ARCADIA – The FBI Los Angeles has announced the February 18th sentencing of Imaad Shah Zuberi (50) of Arcadia, a venture capitalist and political fundraiser, who received 144 months in prison. He concealed his work as a foreign agent by falsifying records while he was evading taxes, obstructing justice, and for his lobbying and campaign-contribution crimes.
“For falsifying records to conceal his work as a foreign agent while lobbying high-level U.S. government officials, evading the payment of millions of dollars in taxes, making illegal campaign contributions, and obstructing a federal investigation into the source of donations to a presidential inauguration committee,” Zuberi was “sentenced by United States District Judge Virginia A. Phillips, who also ordered him to pay $15,705,080 in restitution and a criminal fine of $1.75 million,” said Ciaran McEvoy of the Dept. of Justice’s United States Attorney’s Office.
Two different cases netted Zuberi his 12 years in prison – a June 2020 plea of guilty to one count of obstruction of justice, as well as a November 2019 guilty plea to “a three-count information charging him with violating the Foreign Agents Registration Act (FARA) by making false statements on a FARA filing, tax evasion, and making illegal campaign contributions,” added McEvoy.
Zuberi’s San Francisco-based Avenue Ventures LLC, solicited foreign-government representatives and foreign nations – with claims to change U.S. foreign policy, enhance his own scope of business opportunities, as well as create business opportunities for clients – by using his contacts in Washington, D.C.
The consulting fees paid to Zuberi funded campaign contributions and were used to make investments. “As part of his efforts to influence public policy, Zuberi hired lobbyists, retained public relations professionals, and made campaign contributions that gave him access to high-level U.S. officials, some of whom acted in support of his clients. As evidence of his access and influence, Zuberi distributed to his clients photographs of himself discussing policy with elected officials,” said McEvoy.
Over time, Zuberi’s business efforts mostly failed, or had limited degrees of success. Significan financial losses plagued his clients. “Many of the lobbyists, public relations consultants, and other subcontractors also suffered losses when Zuberi refused to pay them,” added McEvoy. “Meanwhile, Zuberi became wealthy, largely through his theft of client funds and unlawful lobbying on behalf of foreign interests.”
One scheme involved the government of Bahrain, when Zuberi’s attempted convincing to lift sanctions on a Bahraini citizen was for the purpose of developing a large resort there. A falsely-created major investent by Avenue Ventures appeared in the research project.
As well, members of U.S. Congress were lobbied to apply political pressure on Bahrain, should it interfere in the project. Nearly a dozen congressional members sent letters to the government of Bahrain – to stop the interference, and in effect benefitted the Bahraini citizen, who paid Zuberi’s consulting fees.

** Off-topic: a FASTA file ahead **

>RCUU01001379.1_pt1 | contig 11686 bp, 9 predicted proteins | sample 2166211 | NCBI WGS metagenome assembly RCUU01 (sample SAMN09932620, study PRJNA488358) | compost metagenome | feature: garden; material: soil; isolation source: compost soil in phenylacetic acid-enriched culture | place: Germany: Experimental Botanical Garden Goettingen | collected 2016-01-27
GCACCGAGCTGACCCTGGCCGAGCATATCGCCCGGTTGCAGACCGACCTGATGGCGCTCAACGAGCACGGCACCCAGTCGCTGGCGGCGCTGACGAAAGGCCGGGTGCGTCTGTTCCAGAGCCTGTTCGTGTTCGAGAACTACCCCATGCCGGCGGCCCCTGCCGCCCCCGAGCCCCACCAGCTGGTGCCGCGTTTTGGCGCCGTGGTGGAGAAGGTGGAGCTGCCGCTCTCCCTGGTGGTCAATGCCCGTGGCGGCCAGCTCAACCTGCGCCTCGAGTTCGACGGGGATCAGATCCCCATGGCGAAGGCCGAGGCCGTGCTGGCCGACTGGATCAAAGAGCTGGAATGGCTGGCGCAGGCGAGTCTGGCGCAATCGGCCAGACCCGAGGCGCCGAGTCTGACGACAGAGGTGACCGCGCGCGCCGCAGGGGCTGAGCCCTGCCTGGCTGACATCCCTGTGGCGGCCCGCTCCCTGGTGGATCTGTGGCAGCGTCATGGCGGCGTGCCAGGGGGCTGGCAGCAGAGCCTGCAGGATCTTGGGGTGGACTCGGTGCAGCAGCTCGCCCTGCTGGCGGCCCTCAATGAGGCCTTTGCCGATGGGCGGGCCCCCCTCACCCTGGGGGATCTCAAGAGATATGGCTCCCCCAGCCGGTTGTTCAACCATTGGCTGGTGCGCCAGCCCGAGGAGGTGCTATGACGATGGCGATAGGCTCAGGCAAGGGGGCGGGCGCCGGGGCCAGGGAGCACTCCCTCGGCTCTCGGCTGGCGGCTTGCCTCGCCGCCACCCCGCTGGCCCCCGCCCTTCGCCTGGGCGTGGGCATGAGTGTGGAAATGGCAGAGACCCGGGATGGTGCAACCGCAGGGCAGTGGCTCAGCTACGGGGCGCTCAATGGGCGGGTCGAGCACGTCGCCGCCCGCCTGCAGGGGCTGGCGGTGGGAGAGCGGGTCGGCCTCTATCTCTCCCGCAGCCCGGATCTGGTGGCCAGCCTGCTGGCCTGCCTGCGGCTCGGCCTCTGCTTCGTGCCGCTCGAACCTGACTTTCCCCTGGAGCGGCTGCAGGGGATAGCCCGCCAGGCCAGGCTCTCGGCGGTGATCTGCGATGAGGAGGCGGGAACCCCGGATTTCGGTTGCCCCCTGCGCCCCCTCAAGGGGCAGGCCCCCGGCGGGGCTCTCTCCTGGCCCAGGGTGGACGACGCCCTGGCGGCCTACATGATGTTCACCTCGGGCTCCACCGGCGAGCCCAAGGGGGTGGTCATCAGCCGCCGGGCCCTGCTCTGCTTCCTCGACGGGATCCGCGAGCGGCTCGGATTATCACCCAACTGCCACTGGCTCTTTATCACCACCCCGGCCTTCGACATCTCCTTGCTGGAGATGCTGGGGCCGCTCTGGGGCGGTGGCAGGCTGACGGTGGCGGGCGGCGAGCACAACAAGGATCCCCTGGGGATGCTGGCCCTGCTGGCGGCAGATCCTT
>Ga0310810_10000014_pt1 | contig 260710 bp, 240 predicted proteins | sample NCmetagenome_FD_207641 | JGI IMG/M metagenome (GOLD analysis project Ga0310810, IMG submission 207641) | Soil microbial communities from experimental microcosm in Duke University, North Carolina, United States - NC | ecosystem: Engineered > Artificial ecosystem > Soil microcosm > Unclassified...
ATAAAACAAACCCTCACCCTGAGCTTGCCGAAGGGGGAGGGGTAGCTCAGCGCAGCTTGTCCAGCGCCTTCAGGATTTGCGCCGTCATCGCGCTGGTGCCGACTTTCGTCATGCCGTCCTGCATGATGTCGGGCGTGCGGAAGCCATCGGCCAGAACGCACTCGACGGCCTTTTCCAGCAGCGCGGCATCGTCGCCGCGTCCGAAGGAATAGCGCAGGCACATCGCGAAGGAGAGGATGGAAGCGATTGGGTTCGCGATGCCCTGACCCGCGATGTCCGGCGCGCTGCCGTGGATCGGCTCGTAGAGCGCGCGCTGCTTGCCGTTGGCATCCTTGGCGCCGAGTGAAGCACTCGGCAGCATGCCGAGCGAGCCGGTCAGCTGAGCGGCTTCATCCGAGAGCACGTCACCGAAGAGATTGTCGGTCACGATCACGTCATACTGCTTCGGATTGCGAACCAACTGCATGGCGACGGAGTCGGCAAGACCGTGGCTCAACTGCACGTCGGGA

However, “Zuberi violated FARA by failing to register as an agent of the Bahraini citizen in connection with this scheme,” said McEvoy. “As Mr. Zuberi’s greed and wealth increased, his elaborate influence-peddling scheme collapsed,” said Kristi K. Johnson, the Assistant Director in Charge of the FBI’s Los Angeles Field Office. “By lending a veneer of credibility through name dropping and flashing photos with high-level government officials, Zuberi was able to con foreign donors. Now that he’s been sentenced, he will be held accountable by the United States government which he so recklessly misrepresented.”
“Mr. Zuberi flouted federal laws that restrict foreign influences upon our government and prohibit injecting foreign money into our political campaigns. He enriched himself by defrauding his clients and evading the payment of taxes,” said Acting United States Attorney Tracy L. Wilkison. “Today’s sentence, which also accounts for Mr. Zuberi’s attempt to obstruct an investigation into his felonious conduct, underscores the importance of our ongoing efforts to maintain transparency in U.S. elections and policy- making processes.”
This matter was investigated by the FBI and IRS Criminal Investigation. This case was prosecuted by Assistant United States Attorneys Daniel J. O’Brien and Elisa Fernandez of the Public Corruption and Civil Rights Section, Assistant United States Attorney Judith A. Heinz of the National Security Division, and Trial Attorney Evan N. Turgeon of the Justice Department’s National Security Division, Counterintelligence and Export Control Section.
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